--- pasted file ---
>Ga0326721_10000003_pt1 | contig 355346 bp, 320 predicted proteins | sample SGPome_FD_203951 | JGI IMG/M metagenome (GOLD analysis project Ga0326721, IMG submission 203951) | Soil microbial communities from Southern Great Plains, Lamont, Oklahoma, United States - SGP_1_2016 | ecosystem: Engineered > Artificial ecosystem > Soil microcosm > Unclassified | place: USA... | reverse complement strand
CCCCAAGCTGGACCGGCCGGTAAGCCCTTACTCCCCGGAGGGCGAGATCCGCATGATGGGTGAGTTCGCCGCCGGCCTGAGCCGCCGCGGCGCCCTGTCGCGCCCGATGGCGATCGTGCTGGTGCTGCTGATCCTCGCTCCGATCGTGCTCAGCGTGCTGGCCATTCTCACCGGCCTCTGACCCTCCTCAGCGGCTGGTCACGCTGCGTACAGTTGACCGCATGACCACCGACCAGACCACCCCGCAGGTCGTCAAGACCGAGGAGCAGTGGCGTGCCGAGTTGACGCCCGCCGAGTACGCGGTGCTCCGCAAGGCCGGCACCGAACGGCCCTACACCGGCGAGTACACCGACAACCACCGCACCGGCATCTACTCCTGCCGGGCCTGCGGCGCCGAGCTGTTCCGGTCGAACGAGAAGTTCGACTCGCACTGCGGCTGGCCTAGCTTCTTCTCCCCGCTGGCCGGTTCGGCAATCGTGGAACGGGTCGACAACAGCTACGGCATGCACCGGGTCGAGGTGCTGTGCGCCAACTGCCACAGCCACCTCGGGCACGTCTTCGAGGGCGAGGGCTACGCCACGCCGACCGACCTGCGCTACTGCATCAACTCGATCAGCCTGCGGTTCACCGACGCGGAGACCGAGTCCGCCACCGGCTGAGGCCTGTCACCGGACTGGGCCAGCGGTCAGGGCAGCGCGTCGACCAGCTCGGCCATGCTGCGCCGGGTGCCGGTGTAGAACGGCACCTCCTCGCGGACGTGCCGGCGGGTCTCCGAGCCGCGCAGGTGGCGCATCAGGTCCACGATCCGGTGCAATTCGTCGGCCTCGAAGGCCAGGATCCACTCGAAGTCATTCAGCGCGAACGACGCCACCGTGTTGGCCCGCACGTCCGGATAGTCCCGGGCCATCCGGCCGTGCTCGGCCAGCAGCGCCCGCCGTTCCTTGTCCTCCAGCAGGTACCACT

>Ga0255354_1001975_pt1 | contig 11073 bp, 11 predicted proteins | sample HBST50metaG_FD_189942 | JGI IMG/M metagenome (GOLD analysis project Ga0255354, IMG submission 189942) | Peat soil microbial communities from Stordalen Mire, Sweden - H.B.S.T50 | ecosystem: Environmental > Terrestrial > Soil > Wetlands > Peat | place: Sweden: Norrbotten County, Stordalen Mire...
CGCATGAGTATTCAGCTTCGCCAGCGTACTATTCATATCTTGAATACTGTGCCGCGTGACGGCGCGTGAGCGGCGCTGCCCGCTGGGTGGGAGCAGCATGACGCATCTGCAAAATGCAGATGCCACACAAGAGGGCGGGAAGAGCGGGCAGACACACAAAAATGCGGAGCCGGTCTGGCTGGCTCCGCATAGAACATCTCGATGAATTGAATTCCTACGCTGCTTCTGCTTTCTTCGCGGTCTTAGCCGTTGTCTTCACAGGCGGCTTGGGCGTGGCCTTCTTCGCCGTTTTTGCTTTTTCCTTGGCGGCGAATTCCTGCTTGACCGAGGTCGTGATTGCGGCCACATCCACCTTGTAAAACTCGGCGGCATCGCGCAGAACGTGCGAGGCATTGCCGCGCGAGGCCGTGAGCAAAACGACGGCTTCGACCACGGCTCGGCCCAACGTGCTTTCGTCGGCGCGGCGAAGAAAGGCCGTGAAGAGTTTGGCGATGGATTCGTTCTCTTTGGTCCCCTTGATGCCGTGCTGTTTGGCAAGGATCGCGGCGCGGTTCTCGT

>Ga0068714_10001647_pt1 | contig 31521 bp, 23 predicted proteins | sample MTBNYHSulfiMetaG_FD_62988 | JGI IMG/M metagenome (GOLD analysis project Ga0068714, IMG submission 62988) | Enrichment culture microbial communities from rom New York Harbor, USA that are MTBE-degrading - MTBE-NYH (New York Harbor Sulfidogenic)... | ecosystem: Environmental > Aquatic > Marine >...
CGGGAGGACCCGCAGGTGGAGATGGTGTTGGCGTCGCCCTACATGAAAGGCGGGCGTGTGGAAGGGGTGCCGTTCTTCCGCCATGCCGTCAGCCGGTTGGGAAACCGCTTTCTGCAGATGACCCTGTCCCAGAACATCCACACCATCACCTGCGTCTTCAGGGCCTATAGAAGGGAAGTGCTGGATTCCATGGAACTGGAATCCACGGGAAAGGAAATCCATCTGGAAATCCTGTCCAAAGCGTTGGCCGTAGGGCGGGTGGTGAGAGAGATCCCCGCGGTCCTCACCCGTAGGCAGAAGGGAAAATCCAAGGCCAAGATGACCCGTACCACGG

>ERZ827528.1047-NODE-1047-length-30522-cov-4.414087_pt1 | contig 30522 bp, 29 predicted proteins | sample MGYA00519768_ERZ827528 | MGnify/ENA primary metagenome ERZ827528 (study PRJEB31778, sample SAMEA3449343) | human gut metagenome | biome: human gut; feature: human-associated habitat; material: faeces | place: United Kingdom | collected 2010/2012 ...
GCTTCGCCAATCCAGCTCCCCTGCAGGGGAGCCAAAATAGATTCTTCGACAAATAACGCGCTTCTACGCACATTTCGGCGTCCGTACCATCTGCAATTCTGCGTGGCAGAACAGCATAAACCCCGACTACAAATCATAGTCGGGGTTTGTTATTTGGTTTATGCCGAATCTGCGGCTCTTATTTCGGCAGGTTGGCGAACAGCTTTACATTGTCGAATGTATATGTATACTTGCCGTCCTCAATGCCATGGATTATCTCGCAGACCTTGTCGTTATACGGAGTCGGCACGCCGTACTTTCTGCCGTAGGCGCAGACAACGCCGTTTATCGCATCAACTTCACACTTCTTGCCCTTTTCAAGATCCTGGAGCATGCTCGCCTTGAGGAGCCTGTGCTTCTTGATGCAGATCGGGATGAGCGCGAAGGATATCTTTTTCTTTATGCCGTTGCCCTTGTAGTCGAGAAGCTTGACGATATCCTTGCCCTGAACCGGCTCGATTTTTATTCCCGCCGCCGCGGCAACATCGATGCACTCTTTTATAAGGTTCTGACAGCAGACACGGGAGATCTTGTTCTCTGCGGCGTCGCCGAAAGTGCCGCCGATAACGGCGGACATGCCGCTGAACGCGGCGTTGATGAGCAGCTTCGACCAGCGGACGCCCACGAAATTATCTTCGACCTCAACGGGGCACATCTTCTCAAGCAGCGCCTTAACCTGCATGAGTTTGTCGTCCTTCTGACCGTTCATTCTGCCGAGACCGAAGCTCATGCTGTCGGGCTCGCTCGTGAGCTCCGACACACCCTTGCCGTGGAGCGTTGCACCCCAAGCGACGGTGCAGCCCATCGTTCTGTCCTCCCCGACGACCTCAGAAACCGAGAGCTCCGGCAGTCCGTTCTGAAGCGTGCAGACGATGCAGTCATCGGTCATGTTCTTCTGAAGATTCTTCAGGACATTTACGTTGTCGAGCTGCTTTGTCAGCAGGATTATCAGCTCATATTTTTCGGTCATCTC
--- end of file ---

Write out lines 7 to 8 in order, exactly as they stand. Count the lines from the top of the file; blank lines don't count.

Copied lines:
>ERZ827528.1047-NODE-1047-length-30522-cov-4.414087_pt1 | contig 30522 bp, 29 predicted proteins | sample MGYA00519768_ERZ827528 | MGnify/ENA primary metagenome ERZ827528 (study PRJEB31778, sample SAMEA3449343) | human gut metagenome | biome: human gut; feature: human-associated habitat; material: faeces | place: United Kingdom | collected 2010/2012 ...
GCTTCGCCAATCCAGCTCCCCTGCAGGGGAGCCAAAATAGATTCTTCGACAAATAACGCGCTTCTACGCACATTTCGGCGTCCGTACCATCTGCAATTCTGCGTGGCAGAACAGCATAAACCCCGACTACAAATCATAGTCGGGGTTTGTTATTTGGTTTATGCCGAATCTGCGGCTCTTATTTCGGCAGGTTGGCGAACAGCTTTACATTGTCGAATGTATATGTATACTTGCCGTCCTCAATGCCATGGATTATCTCGCAGACCTTGTCGTTATACGGAGTCGGCACGCCGTACTTTCTGCCGTAGGCGCAGACAACGCCGTTTATCGCATCAACTTCACACTTCTTGCCCTTTTCAAGATCCTGGAGCATGCTCGCCTTGAGGAGCCTGTGCTTCTTGATGCAGATCGGGATGAGCGCGAAGGATATCTTTTTCTTTATGCCGTTGCCCTTGTAGTCGAGAAGCTTGACGATATCCTTGCCCTGAACCGGCTCGATTTTTATTCCCGCCGCCGCGGCAACATCGATGCACTCTTTTATAAGGTTCTGACAGCAGACACGGGAGATCTTGTTCTCTGCGGCGTCGCCGAAAGTGCCGCCGATAACGGCGGACATGCCGCTGAACGCGGCGTTGATGAGCAGCTTCGACCAGCGGACGCCCACGAAATTATCTTCGACCTCAACGGGGCACATCTTCTCAAGCAGCGCCTTAACCTGCATGAGTTTGTCGTCCTTCTGACCGTTCATTCTGCCGAGACCGAAGCTCATGCTGTCGGGCTCGCTCGTGAGCTCCGACACACCCTTGCCGTGGAGCGTTGCACCCCAAGCGACGGTGCAGCCCATCGTTCTGTCCTCCCCGACGACCTCAGAAACCGAGAGCTCCGGCAGTCCGTTCTGAAGCGTGCAGACGATGCAGTCATCGGTCATGTTCTTCTGAAGATTCTTCAGGACATTTACGTTGTCGAGCTGCTTTGTCAGCAGGATTATCAGCTCATATTTTTCGGTCATCTC